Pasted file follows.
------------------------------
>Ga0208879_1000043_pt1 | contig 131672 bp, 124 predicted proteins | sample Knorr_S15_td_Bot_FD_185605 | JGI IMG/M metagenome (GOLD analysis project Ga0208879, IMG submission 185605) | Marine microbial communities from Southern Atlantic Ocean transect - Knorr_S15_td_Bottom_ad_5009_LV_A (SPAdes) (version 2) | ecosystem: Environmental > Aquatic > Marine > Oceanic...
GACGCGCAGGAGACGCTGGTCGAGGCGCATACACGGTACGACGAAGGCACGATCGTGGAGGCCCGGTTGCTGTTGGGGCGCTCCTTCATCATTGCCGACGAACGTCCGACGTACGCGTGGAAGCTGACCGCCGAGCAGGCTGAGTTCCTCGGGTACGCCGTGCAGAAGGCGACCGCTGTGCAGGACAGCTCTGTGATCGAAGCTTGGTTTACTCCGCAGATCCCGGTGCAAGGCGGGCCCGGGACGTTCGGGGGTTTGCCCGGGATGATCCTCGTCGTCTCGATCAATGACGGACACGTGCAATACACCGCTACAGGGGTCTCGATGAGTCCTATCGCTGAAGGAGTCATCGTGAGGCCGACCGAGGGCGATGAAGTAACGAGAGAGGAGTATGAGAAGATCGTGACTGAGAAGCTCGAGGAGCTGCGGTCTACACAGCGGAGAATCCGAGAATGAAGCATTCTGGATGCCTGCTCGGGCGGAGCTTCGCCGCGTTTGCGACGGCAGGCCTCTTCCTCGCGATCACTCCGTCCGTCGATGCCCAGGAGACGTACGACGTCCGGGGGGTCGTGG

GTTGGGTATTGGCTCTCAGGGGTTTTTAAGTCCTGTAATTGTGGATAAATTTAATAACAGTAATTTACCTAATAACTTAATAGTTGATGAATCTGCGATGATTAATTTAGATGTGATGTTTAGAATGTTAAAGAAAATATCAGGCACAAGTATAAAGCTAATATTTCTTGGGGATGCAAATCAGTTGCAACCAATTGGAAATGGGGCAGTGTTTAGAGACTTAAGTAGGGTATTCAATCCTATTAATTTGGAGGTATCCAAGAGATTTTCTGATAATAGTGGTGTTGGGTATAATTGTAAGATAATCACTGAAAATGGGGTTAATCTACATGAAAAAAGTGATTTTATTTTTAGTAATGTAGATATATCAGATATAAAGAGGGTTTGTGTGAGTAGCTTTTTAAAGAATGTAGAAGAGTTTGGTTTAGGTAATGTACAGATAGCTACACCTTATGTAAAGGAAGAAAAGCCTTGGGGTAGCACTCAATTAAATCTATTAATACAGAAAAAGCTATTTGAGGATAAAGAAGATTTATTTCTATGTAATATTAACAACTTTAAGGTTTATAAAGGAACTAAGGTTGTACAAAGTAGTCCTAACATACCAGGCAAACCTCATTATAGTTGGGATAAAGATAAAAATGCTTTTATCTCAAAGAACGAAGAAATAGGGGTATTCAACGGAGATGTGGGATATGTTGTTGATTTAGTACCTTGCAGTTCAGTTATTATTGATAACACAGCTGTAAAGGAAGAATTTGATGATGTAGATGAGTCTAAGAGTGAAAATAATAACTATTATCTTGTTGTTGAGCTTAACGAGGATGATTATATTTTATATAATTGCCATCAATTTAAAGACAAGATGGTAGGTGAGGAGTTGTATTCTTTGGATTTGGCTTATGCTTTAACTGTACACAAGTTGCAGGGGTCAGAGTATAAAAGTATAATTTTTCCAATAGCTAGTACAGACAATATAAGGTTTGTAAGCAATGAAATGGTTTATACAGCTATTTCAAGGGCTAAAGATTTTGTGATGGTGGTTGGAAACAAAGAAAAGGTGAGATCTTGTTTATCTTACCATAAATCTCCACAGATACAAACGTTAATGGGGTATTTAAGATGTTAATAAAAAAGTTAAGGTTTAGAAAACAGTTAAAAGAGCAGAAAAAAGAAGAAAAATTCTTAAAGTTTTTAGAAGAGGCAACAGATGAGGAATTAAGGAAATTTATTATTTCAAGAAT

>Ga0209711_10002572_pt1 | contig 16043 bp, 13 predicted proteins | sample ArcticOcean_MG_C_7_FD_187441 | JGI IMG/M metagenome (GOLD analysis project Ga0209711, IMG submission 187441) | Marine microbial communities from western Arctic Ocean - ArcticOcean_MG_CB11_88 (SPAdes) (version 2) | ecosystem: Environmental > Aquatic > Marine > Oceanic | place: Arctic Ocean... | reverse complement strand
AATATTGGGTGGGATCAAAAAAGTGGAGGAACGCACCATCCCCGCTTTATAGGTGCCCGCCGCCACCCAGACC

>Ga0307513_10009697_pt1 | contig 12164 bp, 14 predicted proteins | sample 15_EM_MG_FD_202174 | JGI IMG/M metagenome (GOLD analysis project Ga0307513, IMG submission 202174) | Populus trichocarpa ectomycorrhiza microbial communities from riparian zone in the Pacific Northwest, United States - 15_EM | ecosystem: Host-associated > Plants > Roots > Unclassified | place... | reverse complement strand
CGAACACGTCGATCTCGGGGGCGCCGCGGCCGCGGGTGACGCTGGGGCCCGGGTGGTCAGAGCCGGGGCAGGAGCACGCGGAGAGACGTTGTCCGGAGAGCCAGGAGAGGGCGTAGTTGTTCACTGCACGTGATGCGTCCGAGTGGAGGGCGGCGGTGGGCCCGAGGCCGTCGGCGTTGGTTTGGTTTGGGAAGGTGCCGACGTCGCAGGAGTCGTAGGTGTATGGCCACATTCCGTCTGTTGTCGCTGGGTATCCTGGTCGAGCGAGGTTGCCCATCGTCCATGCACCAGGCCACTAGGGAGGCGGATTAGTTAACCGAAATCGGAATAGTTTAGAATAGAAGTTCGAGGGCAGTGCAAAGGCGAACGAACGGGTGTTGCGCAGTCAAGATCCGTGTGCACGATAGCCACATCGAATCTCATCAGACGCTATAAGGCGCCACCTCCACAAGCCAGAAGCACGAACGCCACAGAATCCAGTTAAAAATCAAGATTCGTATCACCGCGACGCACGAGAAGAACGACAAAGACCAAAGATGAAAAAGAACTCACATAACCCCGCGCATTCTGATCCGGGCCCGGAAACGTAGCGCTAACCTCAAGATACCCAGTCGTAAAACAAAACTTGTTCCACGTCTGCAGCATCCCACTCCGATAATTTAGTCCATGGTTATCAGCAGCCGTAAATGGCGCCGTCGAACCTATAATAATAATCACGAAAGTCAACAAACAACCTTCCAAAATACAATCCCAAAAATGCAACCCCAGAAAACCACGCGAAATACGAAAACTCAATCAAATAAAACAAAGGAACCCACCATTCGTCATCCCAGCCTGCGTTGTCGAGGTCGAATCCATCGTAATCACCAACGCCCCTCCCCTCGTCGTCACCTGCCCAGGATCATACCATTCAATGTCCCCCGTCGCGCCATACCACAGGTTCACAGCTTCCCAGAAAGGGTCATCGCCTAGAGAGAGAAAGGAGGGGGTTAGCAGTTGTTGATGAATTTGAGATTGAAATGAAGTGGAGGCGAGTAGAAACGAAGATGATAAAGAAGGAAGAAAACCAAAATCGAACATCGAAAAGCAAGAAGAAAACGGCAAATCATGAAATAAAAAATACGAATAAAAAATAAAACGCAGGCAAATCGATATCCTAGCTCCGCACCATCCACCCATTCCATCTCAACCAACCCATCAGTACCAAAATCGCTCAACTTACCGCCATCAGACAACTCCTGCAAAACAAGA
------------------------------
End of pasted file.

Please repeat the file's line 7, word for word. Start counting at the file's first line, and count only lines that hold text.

CGAACACGTCGATCTCGGGGGCGCCGCGGCCGCGGGTGACGCTGGGGCCCGGGTGGTCAGAGCCGGGGCAGGAGCACGCGGAGAGACGTTGTCCGGAGAGCCAGGAGAGGGCGTAGTTGTTCACTGCACGTGATGCGTCCGAGTGGAGGGCGGCGGTGGGCCCGAGGCCGTCGGCGTTGGTTTGGTTTGGGAAGGTGCCGACGTCGCAGGAGTCGTAGGTGTATGGCCACATTCCGTCTGTTGTCGCTGGGTATCCTGGTCGAGCGAGGTTGCCCATCGTCCATGCACCAGGCCACTAGGGAGGCGGATTAGTTAACCGAAATCGGAATAGTTTAGAATAGAAGTTCGAGGGCAGTGCAAAGGCGAACGAACGGGTGTTGCGCAGTCAAGATCCGTGTGCACGATAGCCACATCGAATCTCATCAGACGCTATAAGGCGCCACCTCCACAAGCCAGAAGCACGAACGCCACAGAATCCAGTTAAAAATCAAGATTCGTATCACCGCGACGCACGAGAAGAACGACAAAGACCAAAGATGAAAAAGAACTCACATAACCCCGCGCATTCTGATCCGGGCCCGGAAACGTAGCGCTAACCTCAAGATACCCAGTCGTAAAACAAAACTTGTTCCACGTCTGCAGCATCCCACTCCGATAATTTAGTCCATGGTTATCAGCAGCCGTAAATGGCGCCGTCGAACCTATAATAATAATCACGAAAGTCAACAAACAACCTTCCAAAATACAATCCCAAAAATGCAACCCCAGAAAACCACGCGAAATACGAAAACTCAATCAAATAAAACAAAGGAACCCACCATTCGTCATCCCAGCCTGCGTTGTCGAGGTCGAATCCATCGTAATCACCAACGCCCCTCCCCTCGTCGTCACCTGCCCAGGATCATACCATTCAATGTCCCCCGTCGCGCCATACCACAGGTTCACAGCTTCCCAGAAAGGGTCATCGCCTAGAGAGAGAAAGGAGGGGGTTAGCAGTTGTTGATGAATTTGAGATTGAAATGAAGTGGAGGCGAGTAGAAACGAAGATGATAAAGAAGGAAGAAAACCAAAATCGAACATCGAAAAGCAAGAAGAAAACGGCAAATCATGAAATAAAAAATACGAATAAAAAATAAAACGCAGGCAAATCGATATCCTAGCTCCGCACCATCCACCCATTCCATCTCAACCAACCCATCAGTACCAAAATCGCTCAACTTACCGCCATCAGACAACTCCTGCAAAACAAGA